Looking out the window from the now peaceful hospital the mountains of Washington morphed into the hilly streets of Tijuana, Mexico. Emma and I scrubbed away at dishes in the kitchen, which overlooked the hills of Tijuana. Just beyond them sparkled La Jolla’s lights and riches, seemingly a mirage, a promised land, impossibly far for the city’s poorest. Peter came in, tired and dirty from laying bricks for a new house. He tapped me on the shoulder telling me it was my shift at the site. “Tommy! These dishes are pristine.” He shot a glance at Emma. How does he do it?” I shook my head. “A rare gift I suppose.” My hands still wet I kissed Emma on the cheek and left the kitchen, the sun descending behind the mountains, illuminating the tiny village in the valley.
Leaving the kitchen I stepped out onto a wide veranda where a mustachioed waiter in black showed me to my seat overlooking the palace gardens. “Suivez-moi monsieur.” The second I sat down eight white-gloved hands simultaneously pulled corks — “pop!” — from eight bottles of wine, pouring them into our glasses. The veranda encircled a castle and overlooked a garden and a perfectly manicured grass tennis court upon which a man in all white was training. “Pop!” went his serve. The air smelled like late afternoon and fresh bouquets of flowers hung above each table. Chinese lanterns gleamed and illuminated Natalie’s beaming smile. William unintentionally struck a pose as he sipped his wine, the sun momentarily tucking behind a tree as it set, casting a fascinating shadow over half his face. “Where have you been, Thomas? We’ve been waiting for you.” “It wasn’t my shift yet.” They looked puzzled, but lifted their glasses — “clink!”
The rain rapped against the windows, the glass seeming to make sounds of its own. Without an umbrella, we ventured outside. My hand grew cold on the hood of my car and the dim light from the bedroom where we’d been shone out through the Victorian windows onto the white pillars that lined her porch. In the bedroom, we’d done nothing but lie on our side, asking each other what the other was thinking. “What’d that mean?” she would say after an accidental blink. My arm felt her side, contented with her warmness, a validating presence in a town whose sadness could be destructive without a cooler-headed person to guide your mind to better things. With absolutely no confidence I moved in to give her a hug, but with a well-placed arm she stopped me just in front of her, plunging my gaze into her dark, tragic eyes. Her childish lips began to unpurse themselves and the night — not a car in sight and only the moon and the sole bedroom light illuminating the driveway where we stood — felt like an infinite moment of stars and quietude and romantic excitement. Finally, a car, driving slowly past, made little sound except for the song it played — a song with an unforgettable melody but words, which I could not make out.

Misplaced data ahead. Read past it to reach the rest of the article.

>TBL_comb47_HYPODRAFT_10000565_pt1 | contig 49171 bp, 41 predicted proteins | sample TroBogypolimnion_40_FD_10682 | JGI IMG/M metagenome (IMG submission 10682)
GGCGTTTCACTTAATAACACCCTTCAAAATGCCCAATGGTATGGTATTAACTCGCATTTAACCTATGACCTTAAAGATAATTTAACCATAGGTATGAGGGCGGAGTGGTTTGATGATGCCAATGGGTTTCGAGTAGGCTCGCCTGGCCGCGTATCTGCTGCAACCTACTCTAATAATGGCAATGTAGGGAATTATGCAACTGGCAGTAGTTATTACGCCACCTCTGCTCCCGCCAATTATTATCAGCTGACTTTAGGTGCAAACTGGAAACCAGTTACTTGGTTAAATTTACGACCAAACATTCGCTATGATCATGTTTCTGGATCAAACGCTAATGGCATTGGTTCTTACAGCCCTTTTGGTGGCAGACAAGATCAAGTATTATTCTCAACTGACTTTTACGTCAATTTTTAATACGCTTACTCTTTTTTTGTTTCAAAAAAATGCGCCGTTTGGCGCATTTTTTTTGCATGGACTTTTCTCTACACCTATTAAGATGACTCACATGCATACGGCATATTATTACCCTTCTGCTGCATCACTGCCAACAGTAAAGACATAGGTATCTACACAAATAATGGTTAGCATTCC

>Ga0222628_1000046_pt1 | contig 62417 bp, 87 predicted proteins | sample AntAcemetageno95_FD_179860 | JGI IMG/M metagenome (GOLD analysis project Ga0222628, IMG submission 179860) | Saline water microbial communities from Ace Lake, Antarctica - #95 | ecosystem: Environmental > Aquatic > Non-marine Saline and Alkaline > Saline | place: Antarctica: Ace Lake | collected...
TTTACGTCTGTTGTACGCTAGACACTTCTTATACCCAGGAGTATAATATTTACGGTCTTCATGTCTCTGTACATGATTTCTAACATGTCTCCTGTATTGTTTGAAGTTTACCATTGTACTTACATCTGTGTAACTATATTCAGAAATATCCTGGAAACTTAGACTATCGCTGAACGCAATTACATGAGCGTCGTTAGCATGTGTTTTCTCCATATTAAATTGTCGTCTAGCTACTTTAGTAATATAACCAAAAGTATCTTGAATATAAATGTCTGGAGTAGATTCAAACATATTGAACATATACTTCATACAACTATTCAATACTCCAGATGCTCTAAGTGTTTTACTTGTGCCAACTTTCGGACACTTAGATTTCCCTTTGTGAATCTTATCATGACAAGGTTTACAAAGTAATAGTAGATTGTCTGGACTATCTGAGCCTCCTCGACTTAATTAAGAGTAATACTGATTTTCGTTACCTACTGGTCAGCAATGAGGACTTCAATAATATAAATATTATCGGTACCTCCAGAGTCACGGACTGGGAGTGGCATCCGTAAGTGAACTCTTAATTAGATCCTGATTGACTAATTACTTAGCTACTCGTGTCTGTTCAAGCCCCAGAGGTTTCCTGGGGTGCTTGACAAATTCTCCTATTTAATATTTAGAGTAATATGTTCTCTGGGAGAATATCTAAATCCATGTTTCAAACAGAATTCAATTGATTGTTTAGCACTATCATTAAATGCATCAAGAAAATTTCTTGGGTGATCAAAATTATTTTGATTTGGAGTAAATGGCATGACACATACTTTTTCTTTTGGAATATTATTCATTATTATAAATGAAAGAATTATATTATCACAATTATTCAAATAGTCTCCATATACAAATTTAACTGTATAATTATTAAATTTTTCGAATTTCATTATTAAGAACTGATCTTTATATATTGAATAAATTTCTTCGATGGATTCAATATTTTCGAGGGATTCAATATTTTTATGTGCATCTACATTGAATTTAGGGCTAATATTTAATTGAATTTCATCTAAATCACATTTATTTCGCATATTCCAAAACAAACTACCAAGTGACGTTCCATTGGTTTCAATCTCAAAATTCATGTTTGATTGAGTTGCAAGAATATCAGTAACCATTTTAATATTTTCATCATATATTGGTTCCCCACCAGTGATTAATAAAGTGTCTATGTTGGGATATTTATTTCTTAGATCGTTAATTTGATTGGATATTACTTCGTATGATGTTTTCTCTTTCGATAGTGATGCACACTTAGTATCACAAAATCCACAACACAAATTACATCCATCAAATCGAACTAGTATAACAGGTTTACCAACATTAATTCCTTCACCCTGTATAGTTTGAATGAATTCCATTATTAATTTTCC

The rain beat ever harder and we retreated inside.
Inside I ordered drinks and took them to our quiet table in the back. Twentysomethings canoodled and the effects of nighttime and youth and the palpable sparkle of the Hudson were felt acutely by each of us. A sort of pure contentment washed over me, so rare in a city that pushes you to strive ever further, to buy ever more, to live ever bigger. To be content like this is to have a Moment. But perhaps these Moments are merely dreams. This must be a dream, I thought. A melody of da-na-na-na-da-na-na-na played quietly in the room, reminding me of a song I had just heard but could not recall where. She brushed a piece of hair out of her face, pulling it into a tight little bun before leaning in to whisper, “Where shall we go?”
“The Other Room,” I said.
“I’ve been walking through rooms the whole day,” she said.
“So have I,” I said with downcast eyes. “Reality is a delightful place, but I wouldn’t want to live there.”
Our vitality and youth vibrated through the room, even in the stillness of night.